by: Philip Xiu, MA, MB BChir (Cantab)
Most physician offices are still stocked with Harrisons’ Principles of Internal Medicine, perhaps a Bates’ Guide to the Physical Examination, and other venerated medical texts.
With the advent of smartphones and tablets, many of those texts are becoming more of a decoration than a resource as its far easier to refer to your tablet version of Harrisons‘ than the physical text. Knowledge of internal medicine is vital however the skills of clinical diagnosis are also an important aspect of any healthcare provider.
Coming from a strong lineage of medical texts including the venerable Oxford Handbook of Clinical Medicine, the Oxford Book of Clinical Diagnosis makes the jump to mobile in this app. In this review, we will be looking at the merits of the app for the Blackberry platform.
It is divided into 3 main sections (clinical signs/symptoms, laboratory tests and radiological signs), with lists of main differential diagnoses associated with particular patient symptoms, signs and abnormal investigative findings.
Focusing on the patient’s symptoms first, we use gastrointestinal systems as an example. It is extremely finely divided into exact symptoms i.e. dysphagia for solids which stick vs dysphagia for solids (which do not stick) > fluids.
For dysphagia, we can see that it lists the main differentials. It also gives the primary other symptoms expected alongside the main investigations required.
The other section in which this app excels in is the laboratory investigations and the interpretation thereof. For these, it includes initial simple management strategies.
The third and last segment that is crucial to the Blackberry app is the detailed radiology sections. The section on chest X-Rays was excellent, providing succinct descriptions and explanations for a range of chest film abnormalities. In fact, it has a range of other differentials for a whole host of radiological findings. However it should be noted that the app does not include actual images.
In real life context, for example, if someone came into the ER with diffuse hair loss, a quick search on the BlackBerry would reveal that he/she has the symptom spot on. Indeed the search function is very powerful.
Pricing and technicals:
- $49.99 for this app
- The app is actually more expensive than the book itself; however, the book in its physical format is rather unwieldy compared to the mobile portable format.
- The app advises you that the best way to use it would be to cover up the column of diagnoses on the left and to test yourself using the diagnostic lead and clinical history to formulate your own list of diagnoses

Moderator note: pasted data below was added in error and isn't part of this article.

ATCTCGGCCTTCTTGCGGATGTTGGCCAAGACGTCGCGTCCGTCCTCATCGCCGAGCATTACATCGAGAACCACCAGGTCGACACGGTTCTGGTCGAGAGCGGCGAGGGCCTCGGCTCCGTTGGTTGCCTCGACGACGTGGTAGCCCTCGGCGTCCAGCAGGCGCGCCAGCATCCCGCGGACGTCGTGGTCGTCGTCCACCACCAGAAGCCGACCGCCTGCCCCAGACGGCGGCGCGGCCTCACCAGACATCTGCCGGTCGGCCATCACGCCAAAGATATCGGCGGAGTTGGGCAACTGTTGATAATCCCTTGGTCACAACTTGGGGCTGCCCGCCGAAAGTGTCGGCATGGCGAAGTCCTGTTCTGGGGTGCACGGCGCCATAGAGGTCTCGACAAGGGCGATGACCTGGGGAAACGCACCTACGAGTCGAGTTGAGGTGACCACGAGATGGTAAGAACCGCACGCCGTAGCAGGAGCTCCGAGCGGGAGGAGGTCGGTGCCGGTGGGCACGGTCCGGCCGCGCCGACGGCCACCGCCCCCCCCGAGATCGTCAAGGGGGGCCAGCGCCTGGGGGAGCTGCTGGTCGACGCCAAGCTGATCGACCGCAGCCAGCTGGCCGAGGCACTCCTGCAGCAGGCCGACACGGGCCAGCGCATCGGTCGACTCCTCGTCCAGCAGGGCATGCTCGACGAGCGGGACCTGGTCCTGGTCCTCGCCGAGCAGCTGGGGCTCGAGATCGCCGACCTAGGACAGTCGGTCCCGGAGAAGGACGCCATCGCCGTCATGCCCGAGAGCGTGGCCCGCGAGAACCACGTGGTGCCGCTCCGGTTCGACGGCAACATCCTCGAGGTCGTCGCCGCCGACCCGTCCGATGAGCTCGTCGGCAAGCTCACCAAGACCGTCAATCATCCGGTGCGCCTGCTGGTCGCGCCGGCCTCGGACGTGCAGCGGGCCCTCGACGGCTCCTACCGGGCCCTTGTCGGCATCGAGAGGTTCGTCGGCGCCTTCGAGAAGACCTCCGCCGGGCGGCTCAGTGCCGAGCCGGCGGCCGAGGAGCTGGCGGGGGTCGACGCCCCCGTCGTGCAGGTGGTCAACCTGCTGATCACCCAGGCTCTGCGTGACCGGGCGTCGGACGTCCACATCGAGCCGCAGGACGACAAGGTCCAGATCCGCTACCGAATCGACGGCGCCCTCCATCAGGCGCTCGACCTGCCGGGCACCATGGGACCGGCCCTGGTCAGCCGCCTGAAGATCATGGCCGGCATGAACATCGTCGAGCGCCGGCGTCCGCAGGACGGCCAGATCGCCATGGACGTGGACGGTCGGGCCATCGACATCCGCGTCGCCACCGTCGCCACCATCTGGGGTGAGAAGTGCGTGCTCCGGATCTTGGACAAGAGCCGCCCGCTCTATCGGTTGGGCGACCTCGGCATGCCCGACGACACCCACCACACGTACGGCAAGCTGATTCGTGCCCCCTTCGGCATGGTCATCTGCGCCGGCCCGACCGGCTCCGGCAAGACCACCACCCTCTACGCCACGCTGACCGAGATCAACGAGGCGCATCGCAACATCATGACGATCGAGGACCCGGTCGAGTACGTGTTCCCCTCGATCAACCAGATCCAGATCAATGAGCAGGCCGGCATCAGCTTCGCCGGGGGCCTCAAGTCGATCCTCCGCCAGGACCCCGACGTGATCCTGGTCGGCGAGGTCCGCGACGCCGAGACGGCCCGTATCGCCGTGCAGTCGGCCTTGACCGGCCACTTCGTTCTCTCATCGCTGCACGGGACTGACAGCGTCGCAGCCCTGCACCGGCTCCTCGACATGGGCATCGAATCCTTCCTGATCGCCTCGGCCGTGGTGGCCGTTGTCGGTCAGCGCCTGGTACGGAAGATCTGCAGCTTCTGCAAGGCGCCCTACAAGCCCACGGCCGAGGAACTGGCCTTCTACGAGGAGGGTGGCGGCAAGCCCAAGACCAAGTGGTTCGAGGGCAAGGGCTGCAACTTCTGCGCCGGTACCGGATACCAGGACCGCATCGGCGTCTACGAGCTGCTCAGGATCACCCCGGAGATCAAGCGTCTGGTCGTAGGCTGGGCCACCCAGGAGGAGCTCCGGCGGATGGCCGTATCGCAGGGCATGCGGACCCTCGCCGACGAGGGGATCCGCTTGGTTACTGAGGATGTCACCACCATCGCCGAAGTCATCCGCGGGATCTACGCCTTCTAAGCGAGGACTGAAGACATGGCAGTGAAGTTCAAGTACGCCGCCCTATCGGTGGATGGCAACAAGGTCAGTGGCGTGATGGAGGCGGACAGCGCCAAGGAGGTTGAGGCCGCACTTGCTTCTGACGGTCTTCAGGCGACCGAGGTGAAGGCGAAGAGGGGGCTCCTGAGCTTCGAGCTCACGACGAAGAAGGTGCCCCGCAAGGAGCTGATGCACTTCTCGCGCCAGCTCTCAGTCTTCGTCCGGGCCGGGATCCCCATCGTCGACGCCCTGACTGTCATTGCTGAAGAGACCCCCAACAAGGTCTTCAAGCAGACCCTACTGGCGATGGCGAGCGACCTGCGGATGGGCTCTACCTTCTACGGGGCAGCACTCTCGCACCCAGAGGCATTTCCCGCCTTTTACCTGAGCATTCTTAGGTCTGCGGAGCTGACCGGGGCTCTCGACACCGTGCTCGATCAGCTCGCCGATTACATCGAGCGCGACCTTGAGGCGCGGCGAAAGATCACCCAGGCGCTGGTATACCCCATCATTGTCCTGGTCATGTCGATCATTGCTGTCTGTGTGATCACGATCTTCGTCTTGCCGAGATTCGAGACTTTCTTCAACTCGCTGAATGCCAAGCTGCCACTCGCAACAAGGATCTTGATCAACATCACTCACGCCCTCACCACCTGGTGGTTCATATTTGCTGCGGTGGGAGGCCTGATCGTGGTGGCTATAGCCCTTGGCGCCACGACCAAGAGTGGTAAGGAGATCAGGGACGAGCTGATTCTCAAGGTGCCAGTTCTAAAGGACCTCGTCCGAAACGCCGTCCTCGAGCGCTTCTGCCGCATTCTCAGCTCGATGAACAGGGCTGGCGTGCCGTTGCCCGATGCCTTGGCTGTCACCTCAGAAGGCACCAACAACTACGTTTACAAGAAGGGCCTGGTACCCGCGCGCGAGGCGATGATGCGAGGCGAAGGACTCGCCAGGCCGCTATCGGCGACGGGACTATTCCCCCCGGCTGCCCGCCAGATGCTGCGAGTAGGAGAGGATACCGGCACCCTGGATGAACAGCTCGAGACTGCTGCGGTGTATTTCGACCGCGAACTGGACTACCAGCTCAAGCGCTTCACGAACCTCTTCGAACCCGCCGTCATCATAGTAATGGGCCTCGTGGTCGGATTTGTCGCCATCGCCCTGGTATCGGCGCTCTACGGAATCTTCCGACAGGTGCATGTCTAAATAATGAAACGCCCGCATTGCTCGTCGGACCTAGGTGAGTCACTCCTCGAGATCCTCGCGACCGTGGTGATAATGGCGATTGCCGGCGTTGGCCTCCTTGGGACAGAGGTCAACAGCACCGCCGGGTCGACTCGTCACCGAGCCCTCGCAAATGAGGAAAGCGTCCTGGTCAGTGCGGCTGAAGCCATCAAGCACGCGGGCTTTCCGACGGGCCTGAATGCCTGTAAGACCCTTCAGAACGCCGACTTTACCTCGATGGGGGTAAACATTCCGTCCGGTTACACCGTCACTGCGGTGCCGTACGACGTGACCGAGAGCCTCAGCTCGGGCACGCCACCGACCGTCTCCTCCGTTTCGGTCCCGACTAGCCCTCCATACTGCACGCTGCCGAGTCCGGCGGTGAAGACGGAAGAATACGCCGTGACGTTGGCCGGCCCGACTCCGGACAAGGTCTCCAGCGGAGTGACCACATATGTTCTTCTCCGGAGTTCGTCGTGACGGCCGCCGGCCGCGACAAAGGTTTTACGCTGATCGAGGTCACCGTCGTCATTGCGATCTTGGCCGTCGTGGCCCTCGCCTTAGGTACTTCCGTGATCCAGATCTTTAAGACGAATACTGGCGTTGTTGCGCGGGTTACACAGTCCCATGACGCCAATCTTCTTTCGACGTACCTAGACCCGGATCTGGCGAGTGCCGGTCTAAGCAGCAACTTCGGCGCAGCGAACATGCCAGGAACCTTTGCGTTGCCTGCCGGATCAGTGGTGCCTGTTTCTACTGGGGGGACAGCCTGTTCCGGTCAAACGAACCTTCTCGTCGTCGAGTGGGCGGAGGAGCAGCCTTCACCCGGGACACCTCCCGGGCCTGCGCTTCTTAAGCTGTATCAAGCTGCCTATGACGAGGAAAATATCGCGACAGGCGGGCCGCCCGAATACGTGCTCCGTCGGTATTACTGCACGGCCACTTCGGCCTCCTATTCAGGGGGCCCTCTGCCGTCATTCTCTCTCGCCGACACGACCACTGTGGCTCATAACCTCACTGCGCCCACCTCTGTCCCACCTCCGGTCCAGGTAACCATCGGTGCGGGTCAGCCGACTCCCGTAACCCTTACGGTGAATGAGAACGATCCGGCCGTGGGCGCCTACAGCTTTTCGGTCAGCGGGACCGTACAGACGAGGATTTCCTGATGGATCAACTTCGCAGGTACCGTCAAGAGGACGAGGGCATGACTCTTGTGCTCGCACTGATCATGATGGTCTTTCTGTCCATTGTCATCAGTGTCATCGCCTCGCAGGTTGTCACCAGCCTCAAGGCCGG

- The simple to use search engine combined with a whole raft of possible symptoms
- This unique handbook enables students to justify and systematically evaluate clinical symptoms to enable a logical diagnostic differential list
Dislikes/possible future updates:
- The OHCD app is based upon MedHand’s book reading system, which is a glorified ebook reader
- The OHCD has not been designed from the ground up as an app, (unlike Epocrates, or 5 Minute Clinical Consult), and the difference in ease of browsing shows
- The lack of diagrams in the whole ebook/app is very disappointing, even simple reference diagrams for the radiology section would be most invaluable
- This app lends itself to having a game based on the diagnostic side of things. An ideal update would feature the symptoms/clinical history and would let the user choose the most likely diagnosis from a list of 5. That would be value added entertainment, and would be a beacon of light in the medical student’s otherwise rather miserable revision schedule.
- The Oxford Handbook of Clinical Diagnosis was derived from the powerhouse of medical education that is the Oxford Handbook of Clinical Medicine
- The main reason that I recommend this app despite its disadvantages, is the fact that it is a very unique book/app.
- It doesn’t have close alterernatives on the market, in my opinion.
- It is also a very powerful diagnostic tool for the physician who seeks to generate a list of possibile diagnoses rapidly.
- The book would be a beneficial addition to any junior doctor and medical student’s bookshelf
- It offers a different perspective on learning medicine, and varies from the Oxford Handbook of Clinical Medicine